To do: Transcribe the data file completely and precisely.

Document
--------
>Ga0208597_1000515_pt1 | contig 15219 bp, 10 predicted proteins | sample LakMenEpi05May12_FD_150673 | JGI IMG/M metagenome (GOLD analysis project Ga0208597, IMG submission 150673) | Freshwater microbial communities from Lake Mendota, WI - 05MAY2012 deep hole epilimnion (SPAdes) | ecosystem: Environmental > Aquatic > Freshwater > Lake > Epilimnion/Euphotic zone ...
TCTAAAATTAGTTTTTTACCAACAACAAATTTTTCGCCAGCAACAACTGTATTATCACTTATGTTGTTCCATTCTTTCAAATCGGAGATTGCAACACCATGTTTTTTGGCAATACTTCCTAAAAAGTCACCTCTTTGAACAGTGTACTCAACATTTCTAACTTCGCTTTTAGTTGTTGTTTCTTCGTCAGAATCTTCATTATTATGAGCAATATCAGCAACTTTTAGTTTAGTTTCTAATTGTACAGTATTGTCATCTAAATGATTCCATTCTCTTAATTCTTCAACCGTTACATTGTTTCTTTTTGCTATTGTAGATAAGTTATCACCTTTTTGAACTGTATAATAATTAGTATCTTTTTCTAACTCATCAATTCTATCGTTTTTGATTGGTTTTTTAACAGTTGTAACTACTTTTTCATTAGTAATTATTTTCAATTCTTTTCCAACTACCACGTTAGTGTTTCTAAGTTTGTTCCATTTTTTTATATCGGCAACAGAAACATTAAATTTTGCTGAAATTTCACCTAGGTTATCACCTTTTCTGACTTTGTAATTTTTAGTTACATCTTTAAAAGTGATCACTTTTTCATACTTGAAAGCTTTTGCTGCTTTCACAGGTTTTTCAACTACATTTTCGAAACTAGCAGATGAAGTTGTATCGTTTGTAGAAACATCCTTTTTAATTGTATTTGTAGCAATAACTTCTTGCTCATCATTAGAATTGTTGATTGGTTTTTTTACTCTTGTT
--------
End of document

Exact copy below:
>Ga0208597_1000515_pt1 | contig 15219 bp, 10 predicted proteins | sample LakMenEpi05May12_FD_150673 | JGI IMG/M metagenome (GOLD analysis project Ga0208597, IMG submission 150673) | Freshwater microbial communities from Lake Mendota, WI - 05MAY2012 deep hole epilimnion (SPAdes) | ecosystem: Environmental > Aquatic > Freshwater > Lake > Epilimnion/Euphotic zone ...
TCTAAAATTAGTTTTTTACCAACAACAAATTTTTCGCCAGCAACAACTGTATTATCACTTATGTTGTTCCATTCTTTCAAATCGGAGATTGCAACACCATGTTTTTTGGCAATACTTCCTAAAAAGTCACCTCTTTGAACAGTGTACTCAACATTTCTAACTTCGCTTTTAGTTGTTGTTTCTTCGTCAGAATCTTCATTATTATGAGCAATATCAGCAACTTTTAGTTTAGTTTCTAATTGTACAGTATTGTCATCTAAATGATTCCATTCTCTTAATTCTTCAACCGTTACATTGTTTCTTTTTGCTATTGTAGATAAGTTATCACCTTTTTGAACTGTATAATAATTAGTATCTTTTTCTAACTCATCAATTCTATCGTTTTTGATTGGTTTTTTAACAGTTGTAACTACTTTTTCATTAGTAATTATTTTCAATTCTTTTCCAACTACCACGTTAGTGTTTCTAAGTTTGTTCCATTTTTTTATATCGGCAACAGAAACATTAAATTTTGCTGAAATTTCACCTAGGTTATCACCTTTTCTGACTTTGTAATTTTTAGTTACATCTTTAAAAGTGATCACTTTTTCATACTTGAAAGCTTTTGCTGCTTTCACAGGTTTTTCAACTACATTTTCGAAACTAGCAGATGAAGTTGTATCGTTTGTAGAAACATCCTTTTTAATTGTATTTGTAGCAATAACTTCTTGCTCATCATTAGAATTGTTGATTGGTTTTTTTACTCTTGTT